Nadine and Johnathan enter an old abandon house to find a little girl’s missing cat, but instead find a board game with an illustration of the house that they’re in on the cover of it. They open up the box under curiosity only to find themselves teleported into the board game where they must play to get out of the game and survive. Along the way they come across two kids who have been trapped inside the game for years, and are seeking a way out too.As “Jumanji” like as this premise is, there’s not only tons of original elements for it to stand on its own, but they’re also very ingenious. I like how they’re literally on a board game as living pieces where the lay-out for the game acts very much like a regular board game, and that they simply can’t move from their space since there’s a force field in the way and can only move depending on what the dice tells them to move after they roll it. I also love that each space they stand on teleports them to a different world where they have to figure what the giant card tells them to do, as they are being chased by ghosts which makes each scenario they get into after landing on each space unpredictable. But as clever as the game functions are, a part of me dislikes that the episode completely ignores the board game element during the last 10 minutes, and decides to have them trapped in a fun house type of location that’s filled with puzzles that (just like the second half in “One Day At Horrorland”) could’ve been an idea for a stand-alone episode. But with that said, I don’t think it really killed the episode by any means since the concept is executed well since the kids getting to a model of the abandon house was being built up, and that half of the things that they get on their journey does pay-off when they enter as they try to solve the puzzles that the house throws at them. So I can’t say the idea was that unnecessary.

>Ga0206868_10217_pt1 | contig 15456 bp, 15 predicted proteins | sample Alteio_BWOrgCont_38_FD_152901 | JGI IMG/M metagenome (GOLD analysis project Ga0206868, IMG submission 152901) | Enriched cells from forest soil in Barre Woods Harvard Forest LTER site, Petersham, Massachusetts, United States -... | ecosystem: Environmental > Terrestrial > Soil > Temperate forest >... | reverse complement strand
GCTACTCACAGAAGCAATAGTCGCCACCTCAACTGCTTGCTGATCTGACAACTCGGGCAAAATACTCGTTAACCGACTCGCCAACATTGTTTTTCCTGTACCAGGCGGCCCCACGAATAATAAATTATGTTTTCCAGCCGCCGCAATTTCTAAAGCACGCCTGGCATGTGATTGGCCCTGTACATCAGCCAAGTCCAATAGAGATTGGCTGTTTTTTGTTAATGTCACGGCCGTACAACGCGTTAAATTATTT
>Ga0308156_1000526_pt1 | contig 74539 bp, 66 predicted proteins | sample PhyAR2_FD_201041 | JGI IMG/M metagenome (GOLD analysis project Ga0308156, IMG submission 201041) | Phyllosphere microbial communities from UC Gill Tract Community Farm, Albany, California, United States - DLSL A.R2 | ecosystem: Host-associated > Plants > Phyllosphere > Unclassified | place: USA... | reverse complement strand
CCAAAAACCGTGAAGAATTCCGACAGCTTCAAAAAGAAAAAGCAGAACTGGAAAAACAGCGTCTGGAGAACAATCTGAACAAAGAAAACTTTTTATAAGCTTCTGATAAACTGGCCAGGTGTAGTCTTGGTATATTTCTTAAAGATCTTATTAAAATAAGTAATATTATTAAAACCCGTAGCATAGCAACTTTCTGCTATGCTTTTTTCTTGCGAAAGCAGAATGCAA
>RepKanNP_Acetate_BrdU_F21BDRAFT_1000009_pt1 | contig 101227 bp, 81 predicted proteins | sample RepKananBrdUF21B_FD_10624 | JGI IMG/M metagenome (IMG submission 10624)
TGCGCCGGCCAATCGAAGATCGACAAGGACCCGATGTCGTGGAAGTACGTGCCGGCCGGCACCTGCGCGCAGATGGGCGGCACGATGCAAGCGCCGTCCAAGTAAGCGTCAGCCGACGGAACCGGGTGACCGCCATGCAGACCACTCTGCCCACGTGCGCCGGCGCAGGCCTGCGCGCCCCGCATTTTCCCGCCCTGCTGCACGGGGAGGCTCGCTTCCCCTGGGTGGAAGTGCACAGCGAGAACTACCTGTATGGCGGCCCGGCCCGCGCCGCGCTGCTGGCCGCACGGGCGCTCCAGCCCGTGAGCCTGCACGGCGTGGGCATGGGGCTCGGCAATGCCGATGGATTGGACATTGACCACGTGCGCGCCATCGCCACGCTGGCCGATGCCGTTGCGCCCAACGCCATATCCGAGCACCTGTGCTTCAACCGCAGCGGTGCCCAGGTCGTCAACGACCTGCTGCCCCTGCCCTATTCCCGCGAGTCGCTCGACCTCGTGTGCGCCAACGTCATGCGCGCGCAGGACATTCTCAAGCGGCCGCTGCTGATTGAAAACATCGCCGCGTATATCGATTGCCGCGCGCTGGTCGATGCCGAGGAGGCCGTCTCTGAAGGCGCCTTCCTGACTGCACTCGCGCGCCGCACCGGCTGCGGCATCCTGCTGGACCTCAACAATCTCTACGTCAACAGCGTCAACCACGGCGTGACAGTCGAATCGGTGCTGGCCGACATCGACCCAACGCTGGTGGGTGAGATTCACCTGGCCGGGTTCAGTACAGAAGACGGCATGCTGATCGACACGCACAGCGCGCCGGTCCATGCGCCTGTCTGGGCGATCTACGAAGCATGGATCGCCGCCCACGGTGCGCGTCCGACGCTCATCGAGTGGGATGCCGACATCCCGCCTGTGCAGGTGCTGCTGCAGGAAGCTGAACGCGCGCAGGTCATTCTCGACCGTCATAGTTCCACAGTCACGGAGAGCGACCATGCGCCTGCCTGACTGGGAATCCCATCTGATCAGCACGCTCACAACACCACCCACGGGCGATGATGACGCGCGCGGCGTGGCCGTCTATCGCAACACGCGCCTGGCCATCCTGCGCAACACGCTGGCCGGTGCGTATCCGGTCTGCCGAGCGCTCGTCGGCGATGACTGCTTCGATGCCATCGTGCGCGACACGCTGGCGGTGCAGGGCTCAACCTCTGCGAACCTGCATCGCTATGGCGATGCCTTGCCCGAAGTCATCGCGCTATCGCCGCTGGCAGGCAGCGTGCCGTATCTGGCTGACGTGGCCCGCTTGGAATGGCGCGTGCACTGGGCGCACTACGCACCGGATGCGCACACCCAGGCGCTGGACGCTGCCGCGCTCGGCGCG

THE PERFECT SCHOOL
For pranking his little brother so many times, Brian is sent to a summer school (that’s literally called “The Perfect School”) that’s guaranteed to make him a better person. After making a friend on the bus named CJ, he discovers that the school is treated more as a prison than it is as a typical boarding school. But to make things worse, he suspects something sinister about the staff, and wonders what makes the kids appear to be so perfect when they leave.When this two part episode began I didn’t think it was going to be good after getting an opening tease scare that was so predictable that I didn’t feel the need for it to build-on it, even if it is relevant to the story. And when I saw the obvious nerd and the rebellious cool kid on the bus I was rolling my eyes thinking “oh great, here are more of the bland stereotypes on the show that are just getting old”. But once they get to the school, I was hooked. All the way from when we first enter the school, to the end I felt just as curious as Brian is to know what was happening for how intense the build-up is. The actors playing the people who work at the school (especially the actor playing the head master) are genuine jerks who barely come off as comical, or over dramatic. The kids who act perfect all of sudden give a subtle creepy vibe for how unnaturally nice and pleasant they behave. The school looking like one big prison is eerie. How we discover each and every clue keeps you wanting to know more of what’s going on. And the pay-off to all this mystery, even though it was one of my guesses when the episode was near its end, it was still executed quite effectively. But I will admit that once we get our pay-off and the episode gives one last twist, while it’s a good one, I do hate that it feels like it’s setting itself up for a third part instead of being an ending, like the endings to “A Night In Terror Tower” and “The Haunted Mask 2” for example. And it also didn’t help as much that it left me with a few questions that will never be answered.